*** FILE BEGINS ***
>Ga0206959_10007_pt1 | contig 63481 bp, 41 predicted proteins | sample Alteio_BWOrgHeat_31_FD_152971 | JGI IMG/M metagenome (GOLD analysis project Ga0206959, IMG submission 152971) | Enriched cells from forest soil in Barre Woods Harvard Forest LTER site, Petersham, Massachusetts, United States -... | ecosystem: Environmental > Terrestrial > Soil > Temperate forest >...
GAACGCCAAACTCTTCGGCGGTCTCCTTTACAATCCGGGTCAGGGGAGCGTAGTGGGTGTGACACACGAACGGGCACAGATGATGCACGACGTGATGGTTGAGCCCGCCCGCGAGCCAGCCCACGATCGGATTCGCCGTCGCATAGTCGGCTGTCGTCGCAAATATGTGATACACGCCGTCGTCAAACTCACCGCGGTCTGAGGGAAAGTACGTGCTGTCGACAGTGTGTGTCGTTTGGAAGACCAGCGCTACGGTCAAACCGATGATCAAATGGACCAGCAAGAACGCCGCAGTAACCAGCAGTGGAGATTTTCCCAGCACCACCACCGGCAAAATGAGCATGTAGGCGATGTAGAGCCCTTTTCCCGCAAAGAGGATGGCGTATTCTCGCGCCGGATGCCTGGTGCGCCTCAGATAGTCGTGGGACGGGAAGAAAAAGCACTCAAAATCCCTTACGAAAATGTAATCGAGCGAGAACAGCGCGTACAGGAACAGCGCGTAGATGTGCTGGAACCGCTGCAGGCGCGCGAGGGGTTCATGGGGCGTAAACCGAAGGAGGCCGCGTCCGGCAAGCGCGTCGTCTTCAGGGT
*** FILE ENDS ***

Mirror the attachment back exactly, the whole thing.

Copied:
>Ga0206959_10007_pt1 | contig 63481 bp, 41 predicted proteins | sample Alteio_BWOrgHeat_31_FD_152971 | JGI IMG/M metagenome (GOLD analysis project Ga0206959, IMG submission 152971) | Enriched cells from forest soil in Barre Woods Harvard Forest LTER site, Petersham, Massachusetts, United States -... | ecosystem: Environmental > Terrestrial > Soil > Temperate forest >...
GAACGCCAAACTCTTCGGCGGTCTCCTTTACAATCCGGGTCAGGGGAGCGTAGTGGGTGTGACACACGAACGGGCACAGATGATGCACGACGTGATGGTTGAGCCCGCCCGCGAGCCAGCCCACGATCGGATTCGCCGTCGCATAGTCGGCTGTCGTCGCAAATATGTGATACACGCCGTCGTCAAACTCACCGCGGTCTGAGGGAAAGTACGTGCTGTCGACAGTGTGTGTCGTTTGGAAGACCAGCGCTACGGTCAAACCGATGATCAAATGGACCAGCAAGAACGCCGCAGTAACCAGCAGTGGAGATTTTCCCAGCACCACCACCGGCAAAATGAGCATGTAGGCGATGTAGAGCCCTTTTCCCGCAAAGAGGATGGCGTATTCTCGCGCCGGATGCCTGGTGCGCCTCAGATAGTCGTGGGACGGGAAGAAAAAGCACTCAAAATCCCTTACGAAAATGTAATCGAGCGAGAACAGCGCGTACAGGAACAGCGCGTAGATGTGCTGGAACCGCTGCAGGCGCGCGAGGGGTTCATGGGGCGTAAACCGAAGGAGGCCGCGTCCGGCAAGCGCGTCGTCTTCAGGGT